U.S. Stocks Pulling Back Sharply Amid Pre-Fed Jitters

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Stocks have moved sharply lower in morning trading on Tuesday, more than offsetting the late-day advance seen in the previous session. The major averages have all shown significant moves to the downside, pulling back near their lowest intraday levels in two months.

The major averages have moved roughly sideways in recent trading, stuck firmly in negative territory. The Dow is down 385.21 points or 1.2 percent at 30,634.47, the Nasdaq is down 105.35 points or 0.9 percent at 11,429.67 and the S&P 500 is down 47.65 points or 1.2 percent at 3,852.24.

The pullback on Wall Street comes as traders seem jittery ahead of the Federal Reserve's monetary policy decision on Wednesday.

The Fed is widely expected to raise interest rates by another 75 basis points, although some see an outside chance for a 100 basis point rate hike.

CME Group's FedWatch Tool is currently indicating an 82.0 percent chance of a 75 basis points rate hike and an 18.0 percent chance of a 100 basis point rate hike.

Treasury yields are seeing further upside ahead of the Fed announcement, with the yield on the benchmark ten-year note jumping to a new eleven-year high.

Several of other major central banks around the world are also scheduled to announce their latest monetary policy decisions this week, including the Bank of England and the Bank of Japan.

A notable drop by shares of Ford (F) is also weighing on Wall Street, with the auto giant plunging by 8.5 percent to its lowest intraday level in almost two months,

The pullback by Ford comes after the company warned inflation-related supplier costs during the third quarter will run about $1.0 billion higher than originally expected.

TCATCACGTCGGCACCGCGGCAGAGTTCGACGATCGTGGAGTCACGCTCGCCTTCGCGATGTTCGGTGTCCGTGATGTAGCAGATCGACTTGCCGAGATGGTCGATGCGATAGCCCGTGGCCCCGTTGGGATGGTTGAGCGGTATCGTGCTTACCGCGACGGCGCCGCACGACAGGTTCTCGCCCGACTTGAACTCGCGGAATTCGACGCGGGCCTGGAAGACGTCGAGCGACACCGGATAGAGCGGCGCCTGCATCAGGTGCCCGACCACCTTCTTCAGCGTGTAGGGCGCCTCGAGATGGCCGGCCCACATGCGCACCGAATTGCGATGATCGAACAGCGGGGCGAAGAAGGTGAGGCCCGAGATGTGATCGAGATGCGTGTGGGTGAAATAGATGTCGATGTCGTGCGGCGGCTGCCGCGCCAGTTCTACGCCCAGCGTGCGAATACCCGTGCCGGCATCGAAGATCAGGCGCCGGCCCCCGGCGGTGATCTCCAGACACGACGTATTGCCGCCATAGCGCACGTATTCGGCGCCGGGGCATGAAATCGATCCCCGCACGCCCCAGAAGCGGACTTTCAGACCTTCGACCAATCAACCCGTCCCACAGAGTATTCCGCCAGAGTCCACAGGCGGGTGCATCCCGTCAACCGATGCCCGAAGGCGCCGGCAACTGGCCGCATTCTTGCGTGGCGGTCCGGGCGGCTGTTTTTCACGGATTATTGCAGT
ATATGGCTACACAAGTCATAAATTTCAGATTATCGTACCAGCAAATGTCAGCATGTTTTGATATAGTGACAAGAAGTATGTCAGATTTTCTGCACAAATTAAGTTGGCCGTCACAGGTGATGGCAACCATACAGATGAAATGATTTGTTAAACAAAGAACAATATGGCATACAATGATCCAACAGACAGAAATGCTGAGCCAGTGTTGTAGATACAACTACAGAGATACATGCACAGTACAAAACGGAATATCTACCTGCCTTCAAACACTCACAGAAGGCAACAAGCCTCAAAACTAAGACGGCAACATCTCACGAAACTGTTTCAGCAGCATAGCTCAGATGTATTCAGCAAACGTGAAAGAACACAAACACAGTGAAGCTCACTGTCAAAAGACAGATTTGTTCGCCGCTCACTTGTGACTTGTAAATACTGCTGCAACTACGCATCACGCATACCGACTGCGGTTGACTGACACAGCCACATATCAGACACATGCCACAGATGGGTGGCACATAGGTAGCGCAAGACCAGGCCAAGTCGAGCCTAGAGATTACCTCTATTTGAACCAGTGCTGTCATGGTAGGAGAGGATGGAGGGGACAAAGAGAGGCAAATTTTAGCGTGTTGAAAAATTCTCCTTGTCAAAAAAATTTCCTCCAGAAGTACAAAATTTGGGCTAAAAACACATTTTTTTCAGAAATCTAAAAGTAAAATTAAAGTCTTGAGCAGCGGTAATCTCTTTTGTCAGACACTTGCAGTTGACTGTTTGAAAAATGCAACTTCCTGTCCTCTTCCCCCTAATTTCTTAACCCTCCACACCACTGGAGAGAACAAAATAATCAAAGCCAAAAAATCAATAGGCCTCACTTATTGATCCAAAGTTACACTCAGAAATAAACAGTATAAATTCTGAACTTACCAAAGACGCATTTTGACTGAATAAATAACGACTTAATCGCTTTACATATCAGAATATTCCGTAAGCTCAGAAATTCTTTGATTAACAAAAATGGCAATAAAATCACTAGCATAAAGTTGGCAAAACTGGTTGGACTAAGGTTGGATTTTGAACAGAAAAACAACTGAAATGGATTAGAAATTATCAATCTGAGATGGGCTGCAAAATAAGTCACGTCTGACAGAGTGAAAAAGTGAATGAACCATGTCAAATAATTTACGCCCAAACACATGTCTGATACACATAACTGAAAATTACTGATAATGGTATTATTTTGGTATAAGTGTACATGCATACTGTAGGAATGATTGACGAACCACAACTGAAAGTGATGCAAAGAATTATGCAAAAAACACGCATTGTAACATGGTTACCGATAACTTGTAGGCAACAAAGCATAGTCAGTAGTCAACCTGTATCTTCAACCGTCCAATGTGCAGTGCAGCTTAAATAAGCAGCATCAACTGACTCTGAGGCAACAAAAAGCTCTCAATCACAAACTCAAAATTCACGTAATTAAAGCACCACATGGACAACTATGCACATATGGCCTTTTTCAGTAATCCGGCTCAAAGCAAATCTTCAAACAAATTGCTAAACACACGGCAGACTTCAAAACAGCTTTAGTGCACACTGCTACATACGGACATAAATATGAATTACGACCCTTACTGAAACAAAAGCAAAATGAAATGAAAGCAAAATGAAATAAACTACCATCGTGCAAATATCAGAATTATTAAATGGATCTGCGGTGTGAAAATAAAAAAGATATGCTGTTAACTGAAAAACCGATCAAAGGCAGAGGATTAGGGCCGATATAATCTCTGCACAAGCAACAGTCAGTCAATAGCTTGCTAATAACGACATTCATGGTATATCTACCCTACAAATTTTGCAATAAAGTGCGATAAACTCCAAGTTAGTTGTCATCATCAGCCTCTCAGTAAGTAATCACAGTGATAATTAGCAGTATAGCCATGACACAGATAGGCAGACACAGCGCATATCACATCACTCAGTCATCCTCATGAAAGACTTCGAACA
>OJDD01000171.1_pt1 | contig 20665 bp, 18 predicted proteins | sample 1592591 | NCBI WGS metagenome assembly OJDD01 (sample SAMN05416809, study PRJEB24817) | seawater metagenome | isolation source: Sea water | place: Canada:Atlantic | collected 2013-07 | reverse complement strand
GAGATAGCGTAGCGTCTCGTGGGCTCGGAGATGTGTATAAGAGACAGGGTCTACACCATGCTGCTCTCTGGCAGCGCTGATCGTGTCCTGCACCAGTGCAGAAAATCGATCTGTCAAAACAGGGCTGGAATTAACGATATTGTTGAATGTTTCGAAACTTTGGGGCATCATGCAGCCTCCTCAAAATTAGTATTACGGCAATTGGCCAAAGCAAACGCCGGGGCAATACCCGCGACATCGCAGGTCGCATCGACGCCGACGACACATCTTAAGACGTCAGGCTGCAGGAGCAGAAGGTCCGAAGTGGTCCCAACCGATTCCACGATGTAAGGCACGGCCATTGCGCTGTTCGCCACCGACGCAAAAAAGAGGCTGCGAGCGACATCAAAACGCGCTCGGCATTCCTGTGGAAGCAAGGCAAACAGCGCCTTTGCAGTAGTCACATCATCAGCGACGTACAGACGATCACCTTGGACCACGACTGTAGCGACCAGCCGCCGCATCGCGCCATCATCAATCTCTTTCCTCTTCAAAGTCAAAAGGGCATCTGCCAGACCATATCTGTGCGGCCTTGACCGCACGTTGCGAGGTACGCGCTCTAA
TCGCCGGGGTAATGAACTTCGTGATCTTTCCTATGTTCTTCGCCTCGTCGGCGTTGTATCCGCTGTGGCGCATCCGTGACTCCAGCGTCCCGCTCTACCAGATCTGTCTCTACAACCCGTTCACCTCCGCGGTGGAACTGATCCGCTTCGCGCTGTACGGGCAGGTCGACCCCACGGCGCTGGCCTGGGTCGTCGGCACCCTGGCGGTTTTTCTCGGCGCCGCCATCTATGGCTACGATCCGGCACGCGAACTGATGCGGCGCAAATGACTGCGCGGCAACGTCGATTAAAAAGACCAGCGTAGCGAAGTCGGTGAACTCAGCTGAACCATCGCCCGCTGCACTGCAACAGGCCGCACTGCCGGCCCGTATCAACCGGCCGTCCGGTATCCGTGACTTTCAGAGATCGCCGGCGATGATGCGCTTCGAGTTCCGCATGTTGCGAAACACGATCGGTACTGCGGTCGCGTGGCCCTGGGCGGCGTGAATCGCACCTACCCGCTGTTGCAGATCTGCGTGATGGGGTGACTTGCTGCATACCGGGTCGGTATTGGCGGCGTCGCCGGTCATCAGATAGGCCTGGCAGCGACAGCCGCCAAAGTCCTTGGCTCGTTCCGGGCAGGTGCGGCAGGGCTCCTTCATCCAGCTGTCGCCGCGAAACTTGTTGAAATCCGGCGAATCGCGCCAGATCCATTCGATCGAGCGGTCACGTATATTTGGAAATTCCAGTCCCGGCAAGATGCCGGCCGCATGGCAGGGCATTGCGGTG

On the U.S. economic front, the Commerce Department released a report showing an unexpected spike in new residential construction in the U.S. in the month of August, although the report also showed a steeper than expected slump in building permits.

Oil service stocks have shown a substantial move to the downside in morning trading, dragging the Philadelphia Oil Service Index down by 3.3 percent.

The sell-off by oil service stocks comes amid a steep drop by the price of crude oil, with crude for October delivery tumbling $2.07 to $83.66 a barrel.

Significant weakness has also emerged among steel stocks, as reflected by the 2.8 percent nosedive by the NYSE Arca Steel Index.

Gold stocks are also seeing considerable weakness amid a modest decrease by the price of the precious metal, resulting in a 2.7 percent slump by the NYSE Arca Gold Bugs Index.

Interest rate-sensitive commercial real estate, housing and utilities stocks have also shown notable moves to the downside, moving lower along with most of the other major sectors.

In overseas trading, stock markets across the Asia-Pacific region moved mostly higher during trading on Tuesday. Japan's Nikkei 225 Index rose by 0.4 percent, while Hong Kong's Hang Seng Index jumped by 1.2 percent.

Meanwhile, the major European markets have moved to the downside on the day. While the U.K.'s FTSE 100 Index has slid by 0.8 percent, the German DAX Index is down by 1.1 percent and the French CAC 40 Index is down by 1.4 percent.

In the bond market, treasuries are extending the downward trend seen over the past several weeks. As a result, the yield on the benchmark ten-year note, which moves opposite of its price, is up by 10.3 basis points at 3.593 percent.

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